The Catholic Church: more sinned against than sinner?

Sunday 31 October, 1.45pm until 3.15pm, Henry Moore Gallery

When it was announced that the Pope would make a controversial state visit to Britain, atheist campaigners Richard Dawkins and Christopher Hitchens threatened to get him arrested for ‘crimes against humanity’. Support for the stunt has come from commentators as diverse as environmentalist George Monbiot and cradle Catholic Libby Purves. While the focus of ire against the Catholic church is the alleged cover-up of clerical sexual abuse, there is an increasingly shrill chorus of critics of Catholicism more generally. The mildly bemused scoffing of secularists about the church’s old-fashioned attitudes to sex before marriage and contraception, let alone its quaint faith in miracles and saints, has given way to thinly veiled hatred among some detractors in recent years. Recent popes stand accused of: the deaths of millions of people from AIDS in developing countries because of their anti-condom dogma; encouraging an unsustainable population time-bomb by preaching against birth control; inhumanity to the terminally ill for opposing voluntary assisted suicide; homophobia for banning gay couples from adopting children in their care; being the enemy of science and women for pronouncements on embryo research and abortion. Is all this really an assertion of Enlightenment values over backward superstition? Should we welcoms the new mood as the triumph of rationalism and liberal social values over backwardness and misogyny? Or is something else going on here?

The Roman Catholic Church may well offend contemporary sensibilities less for what it believes, and more for what it represents. Perhaps it stands as an affront to today’s obsessions with accountability and transparency? Here is an institution that claims to be accountable to God and conscience rather than standards boards and ombudsmen, that demands obedience from its nuns and priests, and protects the secrecy of the confessional and the cloister. Fashionable anti-hierarchical attitudes clash with a church claiming to embody absolute authority; relativism seems affronted by unwavering faith. Might elements of Catholicism, including the sacrifice and discipline of celibacy, the rare sense of life-long vocation, and the willingness to defend beliefs despite their unpopularity, actually be worth defending? Might true humanists have more in common with Catholics than those those who see human beings as no more than mammals? What should we make of the modern day anti-Catholic crusades?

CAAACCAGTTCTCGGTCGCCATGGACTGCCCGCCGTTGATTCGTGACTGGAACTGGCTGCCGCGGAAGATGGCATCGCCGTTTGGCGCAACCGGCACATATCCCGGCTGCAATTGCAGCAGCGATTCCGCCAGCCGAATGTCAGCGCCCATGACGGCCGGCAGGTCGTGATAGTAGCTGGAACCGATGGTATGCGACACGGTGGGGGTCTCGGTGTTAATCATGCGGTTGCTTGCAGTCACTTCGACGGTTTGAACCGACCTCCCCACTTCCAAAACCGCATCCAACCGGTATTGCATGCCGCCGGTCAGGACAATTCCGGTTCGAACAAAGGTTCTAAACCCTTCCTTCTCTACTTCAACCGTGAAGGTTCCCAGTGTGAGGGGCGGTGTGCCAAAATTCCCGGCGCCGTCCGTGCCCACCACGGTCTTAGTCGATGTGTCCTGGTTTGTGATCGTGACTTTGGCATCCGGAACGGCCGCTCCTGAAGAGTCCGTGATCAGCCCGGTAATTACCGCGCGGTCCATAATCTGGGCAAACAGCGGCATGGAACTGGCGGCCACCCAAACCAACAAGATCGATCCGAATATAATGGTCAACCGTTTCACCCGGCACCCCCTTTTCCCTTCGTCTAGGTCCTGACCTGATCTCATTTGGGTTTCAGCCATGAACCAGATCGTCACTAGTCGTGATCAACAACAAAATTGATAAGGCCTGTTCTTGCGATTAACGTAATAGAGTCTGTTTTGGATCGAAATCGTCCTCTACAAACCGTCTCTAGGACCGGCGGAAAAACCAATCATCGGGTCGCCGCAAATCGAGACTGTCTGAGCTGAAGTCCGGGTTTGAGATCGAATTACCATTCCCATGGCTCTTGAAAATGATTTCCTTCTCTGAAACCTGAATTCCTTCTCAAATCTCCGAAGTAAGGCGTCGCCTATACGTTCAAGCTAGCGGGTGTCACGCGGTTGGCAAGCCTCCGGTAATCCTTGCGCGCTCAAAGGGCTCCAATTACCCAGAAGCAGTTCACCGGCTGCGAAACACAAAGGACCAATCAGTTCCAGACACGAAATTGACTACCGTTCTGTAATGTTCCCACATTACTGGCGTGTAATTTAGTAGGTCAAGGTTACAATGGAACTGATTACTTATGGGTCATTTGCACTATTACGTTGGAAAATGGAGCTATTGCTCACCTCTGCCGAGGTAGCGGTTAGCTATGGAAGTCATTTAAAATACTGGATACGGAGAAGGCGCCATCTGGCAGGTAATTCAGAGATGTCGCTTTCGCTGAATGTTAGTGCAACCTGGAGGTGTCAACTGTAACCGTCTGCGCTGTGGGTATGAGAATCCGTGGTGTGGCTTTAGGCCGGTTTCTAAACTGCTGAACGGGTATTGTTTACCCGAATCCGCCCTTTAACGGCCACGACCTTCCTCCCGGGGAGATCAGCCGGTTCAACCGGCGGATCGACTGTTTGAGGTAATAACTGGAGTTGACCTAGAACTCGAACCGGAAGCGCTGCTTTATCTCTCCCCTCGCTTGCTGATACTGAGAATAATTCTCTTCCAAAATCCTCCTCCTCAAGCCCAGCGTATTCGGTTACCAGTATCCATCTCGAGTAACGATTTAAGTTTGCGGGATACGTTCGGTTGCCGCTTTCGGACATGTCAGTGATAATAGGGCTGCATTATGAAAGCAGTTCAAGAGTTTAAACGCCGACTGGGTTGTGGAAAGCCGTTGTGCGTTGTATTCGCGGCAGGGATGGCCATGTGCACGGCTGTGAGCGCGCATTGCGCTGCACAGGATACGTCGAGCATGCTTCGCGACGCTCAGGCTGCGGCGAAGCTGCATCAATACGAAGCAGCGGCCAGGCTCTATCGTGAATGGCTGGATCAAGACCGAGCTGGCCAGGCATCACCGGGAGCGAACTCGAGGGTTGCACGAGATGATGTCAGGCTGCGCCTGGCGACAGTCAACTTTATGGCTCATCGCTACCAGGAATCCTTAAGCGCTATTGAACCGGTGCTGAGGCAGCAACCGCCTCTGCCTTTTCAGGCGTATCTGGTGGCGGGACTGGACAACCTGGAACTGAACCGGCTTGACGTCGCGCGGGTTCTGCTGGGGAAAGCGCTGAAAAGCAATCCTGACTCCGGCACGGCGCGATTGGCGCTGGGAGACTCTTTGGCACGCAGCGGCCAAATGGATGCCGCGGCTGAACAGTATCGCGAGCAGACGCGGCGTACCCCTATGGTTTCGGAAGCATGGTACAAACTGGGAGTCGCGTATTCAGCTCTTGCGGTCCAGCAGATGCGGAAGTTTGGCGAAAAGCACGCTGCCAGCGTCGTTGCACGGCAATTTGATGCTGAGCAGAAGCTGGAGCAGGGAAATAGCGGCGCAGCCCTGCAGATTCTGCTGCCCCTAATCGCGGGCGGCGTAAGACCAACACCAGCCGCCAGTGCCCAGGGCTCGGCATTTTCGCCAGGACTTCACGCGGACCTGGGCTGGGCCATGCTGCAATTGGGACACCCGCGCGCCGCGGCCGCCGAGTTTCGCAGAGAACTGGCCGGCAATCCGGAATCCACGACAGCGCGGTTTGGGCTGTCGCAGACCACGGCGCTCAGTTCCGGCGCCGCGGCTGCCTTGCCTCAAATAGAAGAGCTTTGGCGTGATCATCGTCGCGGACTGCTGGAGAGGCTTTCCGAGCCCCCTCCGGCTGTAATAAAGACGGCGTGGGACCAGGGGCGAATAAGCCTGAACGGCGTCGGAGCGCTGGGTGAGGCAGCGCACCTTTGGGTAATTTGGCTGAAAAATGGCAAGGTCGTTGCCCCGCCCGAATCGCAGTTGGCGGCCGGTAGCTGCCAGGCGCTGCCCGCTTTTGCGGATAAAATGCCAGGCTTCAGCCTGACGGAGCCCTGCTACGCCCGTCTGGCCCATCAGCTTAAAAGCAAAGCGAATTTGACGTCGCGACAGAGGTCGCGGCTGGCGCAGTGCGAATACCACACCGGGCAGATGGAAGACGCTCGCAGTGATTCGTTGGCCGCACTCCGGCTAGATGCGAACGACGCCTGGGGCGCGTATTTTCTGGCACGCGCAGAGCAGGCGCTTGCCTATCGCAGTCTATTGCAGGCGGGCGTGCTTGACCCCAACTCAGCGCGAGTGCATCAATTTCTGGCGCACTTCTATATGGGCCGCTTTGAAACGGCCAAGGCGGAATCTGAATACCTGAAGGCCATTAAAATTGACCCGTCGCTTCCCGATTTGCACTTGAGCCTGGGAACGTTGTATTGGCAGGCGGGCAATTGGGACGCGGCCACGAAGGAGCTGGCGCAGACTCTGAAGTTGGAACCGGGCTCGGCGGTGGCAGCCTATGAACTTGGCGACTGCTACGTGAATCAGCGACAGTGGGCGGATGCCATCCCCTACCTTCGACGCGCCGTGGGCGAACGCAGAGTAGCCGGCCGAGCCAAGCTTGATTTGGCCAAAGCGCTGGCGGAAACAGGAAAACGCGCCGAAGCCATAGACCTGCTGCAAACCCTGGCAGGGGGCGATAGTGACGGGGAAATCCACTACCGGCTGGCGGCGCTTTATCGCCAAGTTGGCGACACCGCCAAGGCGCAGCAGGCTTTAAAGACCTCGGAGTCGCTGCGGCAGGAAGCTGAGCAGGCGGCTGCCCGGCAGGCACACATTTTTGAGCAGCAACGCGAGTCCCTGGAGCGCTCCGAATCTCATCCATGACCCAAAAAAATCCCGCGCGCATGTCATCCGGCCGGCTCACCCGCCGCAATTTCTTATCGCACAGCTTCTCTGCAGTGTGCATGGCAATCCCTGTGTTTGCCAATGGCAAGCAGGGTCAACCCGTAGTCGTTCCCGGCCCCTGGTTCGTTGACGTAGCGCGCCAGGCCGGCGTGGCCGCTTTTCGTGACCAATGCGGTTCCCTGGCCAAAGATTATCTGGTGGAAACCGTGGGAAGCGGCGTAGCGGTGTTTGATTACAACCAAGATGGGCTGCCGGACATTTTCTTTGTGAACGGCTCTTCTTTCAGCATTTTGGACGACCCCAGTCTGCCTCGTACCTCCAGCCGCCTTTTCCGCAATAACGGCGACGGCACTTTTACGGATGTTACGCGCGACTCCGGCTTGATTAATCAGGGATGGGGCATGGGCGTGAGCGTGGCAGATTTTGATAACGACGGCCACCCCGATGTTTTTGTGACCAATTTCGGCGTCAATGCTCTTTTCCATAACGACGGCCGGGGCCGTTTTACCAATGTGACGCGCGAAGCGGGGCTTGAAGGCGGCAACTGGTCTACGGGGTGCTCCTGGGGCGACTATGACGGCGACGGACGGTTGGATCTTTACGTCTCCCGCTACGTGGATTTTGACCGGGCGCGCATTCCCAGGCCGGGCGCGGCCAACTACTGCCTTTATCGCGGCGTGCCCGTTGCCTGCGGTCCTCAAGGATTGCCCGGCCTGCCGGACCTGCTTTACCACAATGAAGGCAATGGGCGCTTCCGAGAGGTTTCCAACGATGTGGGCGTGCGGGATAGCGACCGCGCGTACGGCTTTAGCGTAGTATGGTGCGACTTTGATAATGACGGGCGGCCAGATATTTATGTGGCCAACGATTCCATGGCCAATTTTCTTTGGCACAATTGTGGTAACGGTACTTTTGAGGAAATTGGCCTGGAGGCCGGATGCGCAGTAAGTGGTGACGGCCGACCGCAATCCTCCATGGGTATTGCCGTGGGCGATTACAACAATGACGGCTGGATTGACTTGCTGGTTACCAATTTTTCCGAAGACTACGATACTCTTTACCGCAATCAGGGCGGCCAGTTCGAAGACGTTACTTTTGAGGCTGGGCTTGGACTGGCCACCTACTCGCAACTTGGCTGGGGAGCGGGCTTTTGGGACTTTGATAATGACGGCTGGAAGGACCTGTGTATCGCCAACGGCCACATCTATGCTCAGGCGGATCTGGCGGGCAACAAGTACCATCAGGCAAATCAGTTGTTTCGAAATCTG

Listen to session audio:

 

Speakers
Peter Cave
chair, Humanist Philosophers of Great Britain; lecturer in philosophy, Open University; author and broadcaster

John Fitzpatrick
professor of law and director, Kent Law Clinic, University of Kent, Canterbury

Dr Austen Ivereigh
Catholic commentator; joint co-ordinator, Catholic Voices

Wendy Kaminer
US-based writer on law, liberty, feminism, religion, and popular culture; author, Worst Instincts: cowardice, conformity and the ACLU

Chair:
Kevin Rooney
Politics teacher and head of social science, Queen's School, Bushey; blogger at Fans for Freedom

Produced by
Kevin Rooney Politics teacher and head of social science, Queen's School, Bushey; blogger at Fans for Freedom
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